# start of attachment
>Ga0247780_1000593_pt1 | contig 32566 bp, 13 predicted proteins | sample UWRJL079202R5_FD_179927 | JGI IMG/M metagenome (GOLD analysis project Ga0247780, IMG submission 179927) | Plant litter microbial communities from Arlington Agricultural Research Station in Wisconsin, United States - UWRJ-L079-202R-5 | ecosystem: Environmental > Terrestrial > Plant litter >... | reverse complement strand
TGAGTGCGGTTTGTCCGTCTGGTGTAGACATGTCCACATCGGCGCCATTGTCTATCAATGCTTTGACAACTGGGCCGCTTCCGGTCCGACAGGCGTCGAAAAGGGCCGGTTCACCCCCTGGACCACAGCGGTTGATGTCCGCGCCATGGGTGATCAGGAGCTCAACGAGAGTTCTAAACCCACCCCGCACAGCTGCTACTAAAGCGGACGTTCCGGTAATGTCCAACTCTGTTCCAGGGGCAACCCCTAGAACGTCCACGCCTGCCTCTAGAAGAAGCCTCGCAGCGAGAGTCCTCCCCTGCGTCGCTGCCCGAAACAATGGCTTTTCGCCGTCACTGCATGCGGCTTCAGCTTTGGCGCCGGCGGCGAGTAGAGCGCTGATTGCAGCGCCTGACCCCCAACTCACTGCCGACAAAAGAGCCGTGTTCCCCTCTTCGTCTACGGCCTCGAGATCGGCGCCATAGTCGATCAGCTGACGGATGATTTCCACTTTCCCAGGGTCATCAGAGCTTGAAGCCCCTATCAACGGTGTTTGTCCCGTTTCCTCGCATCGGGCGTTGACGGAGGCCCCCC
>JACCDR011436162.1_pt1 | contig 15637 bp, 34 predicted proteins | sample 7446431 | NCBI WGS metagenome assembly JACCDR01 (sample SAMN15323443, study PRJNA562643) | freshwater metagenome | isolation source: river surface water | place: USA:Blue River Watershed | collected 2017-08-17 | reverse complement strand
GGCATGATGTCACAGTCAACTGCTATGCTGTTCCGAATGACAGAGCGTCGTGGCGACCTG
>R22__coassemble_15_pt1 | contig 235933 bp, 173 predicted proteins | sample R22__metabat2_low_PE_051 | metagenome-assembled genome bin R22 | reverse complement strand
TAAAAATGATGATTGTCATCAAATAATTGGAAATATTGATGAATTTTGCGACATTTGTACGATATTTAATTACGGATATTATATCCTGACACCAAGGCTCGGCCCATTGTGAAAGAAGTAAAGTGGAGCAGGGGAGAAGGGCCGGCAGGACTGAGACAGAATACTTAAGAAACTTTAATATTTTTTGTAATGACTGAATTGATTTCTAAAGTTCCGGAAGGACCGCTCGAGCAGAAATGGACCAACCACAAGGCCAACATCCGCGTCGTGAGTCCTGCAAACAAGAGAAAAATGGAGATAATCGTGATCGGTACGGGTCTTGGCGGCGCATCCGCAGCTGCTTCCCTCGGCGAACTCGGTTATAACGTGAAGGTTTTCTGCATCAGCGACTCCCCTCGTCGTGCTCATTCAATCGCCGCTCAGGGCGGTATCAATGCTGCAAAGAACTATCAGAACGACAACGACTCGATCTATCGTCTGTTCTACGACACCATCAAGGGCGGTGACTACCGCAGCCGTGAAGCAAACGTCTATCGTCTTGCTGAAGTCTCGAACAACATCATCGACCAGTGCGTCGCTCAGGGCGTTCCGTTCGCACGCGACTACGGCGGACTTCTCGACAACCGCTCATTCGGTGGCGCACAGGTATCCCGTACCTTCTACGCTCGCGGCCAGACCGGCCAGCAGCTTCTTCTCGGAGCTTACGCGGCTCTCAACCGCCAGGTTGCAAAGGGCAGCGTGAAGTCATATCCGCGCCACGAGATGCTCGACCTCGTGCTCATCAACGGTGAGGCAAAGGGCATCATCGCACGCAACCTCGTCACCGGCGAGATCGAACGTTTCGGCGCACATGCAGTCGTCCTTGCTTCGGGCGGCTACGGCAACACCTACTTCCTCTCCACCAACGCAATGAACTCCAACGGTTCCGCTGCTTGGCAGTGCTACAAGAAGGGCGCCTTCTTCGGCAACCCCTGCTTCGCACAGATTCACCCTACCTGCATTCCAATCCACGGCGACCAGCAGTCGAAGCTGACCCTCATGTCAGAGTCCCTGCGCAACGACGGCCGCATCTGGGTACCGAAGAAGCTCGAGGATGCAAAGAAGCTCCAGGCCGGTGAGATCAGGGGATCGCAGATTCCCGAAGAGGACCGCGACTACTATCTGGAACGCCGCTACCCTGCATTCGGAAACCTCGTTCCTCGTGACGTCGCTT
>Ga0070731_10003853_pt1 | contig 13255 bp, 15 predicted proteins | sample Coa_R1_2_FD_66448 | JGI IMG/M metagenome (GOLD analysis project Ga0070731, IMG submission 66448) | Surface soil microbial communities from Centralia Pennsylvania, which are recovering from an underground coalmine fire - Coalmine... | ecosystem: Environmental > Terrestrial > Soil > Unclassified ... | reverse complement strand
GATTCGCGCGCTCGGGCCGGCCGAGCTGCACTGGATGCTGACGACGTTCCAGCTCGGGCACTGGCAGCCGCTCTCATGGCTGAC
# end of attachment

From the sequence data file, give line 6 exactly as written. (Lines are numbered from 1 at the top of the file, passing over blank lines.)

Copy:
TAAAAATGATGATTGTCATCAAATAATTGGAAATATTGATGAATTTTGCGACATTTGTACGATATTTAATTACGGATATTATATCCTGACACCAAGGCTCGGCCCATTGTGAAAGAAGTAAAGTGGAGCAGGGGAGAAGGGCCGGCAGGACTGAGACAGAATACTTAAGAAACTTTAATATTTTTTGTAATGACTGAATTGATTTCTAAAGTTCCGGAAGGACCGCTCGAGCAGAAATGGACCAACCACAAGGCCAACATCCGCGTCGTGAGTCCTGCAAACAAGAGAAAAATGGAGATAATCGTGATCGGTACGGGTCTTGGCGGCGCATCCGCAGCTGCTTCCCTCGGCGAACTCGGTTATAACGTGAAGGTTTTCTGCATCAGCGACTCCCCTCGTCGTGCTCATTCAATCGCCGCTCAGGGCGGTATCAATGCTGCAAAGAACTATCAGAACGACAACGACTCGATCTATCGTCTGTTCTACGACACCATCAAGGGCGGTGACTACCGCAGCCGTGAAGCAAACGTCTATCGTCTTGCTGAAGTCTCGAACAACATCATCGACCAGTGCGTCGCTCAGGGCGTTCCGTTCGCACGCGACTACGGCGGACTTCTCGACAACCGCTCATTCGGTGGCGCACAGGTATCCCGTACCTTCTACGCTCGCGGCCAGACCGGCCAGCAGCTTCTTCTCGGAGCTTACGCGGCTCTCAACCGCCAGGTTGCAAAGGGCAGCGTGAAGTCATATCCGCGCCACGAGATGCTCGACCTCGTGCTCATCAACGGTGAGGCAAAGGGCATCATCGCACGCAACCTCGTCACCGGCGAGATCGAACGTTTCGGCGCACATGCAGTCGTCCTTGCTTCGGGCGGCTACGGCAACACCTACTTCCTCTCCACCAACGCAATGAACTCCAACGGTTCCGCTGCTTGGCAGTGCTACAAGAAGGGCGCCTTCTTCGGCAACCCCTGCTTCGCACAGATTCACCCTACCTGCATTCCAATCCACGGCGACCAGCAGTCGAAGCTGACCCTCATGTCAGAGTCCCTGCGCAACGACGGCCGCATCTGGGTACCGAAGAAGCTCGAGGATGCAAAGAAGCTCCAGGCCGGTGAGATCAGGGGATCGCAGATTCCCGAAGAGGACCGCGACTACTATCTGGAACGCCGCTACCCTGCATTCGGAAACCTCGTTCCTCGTGACGTCGCTT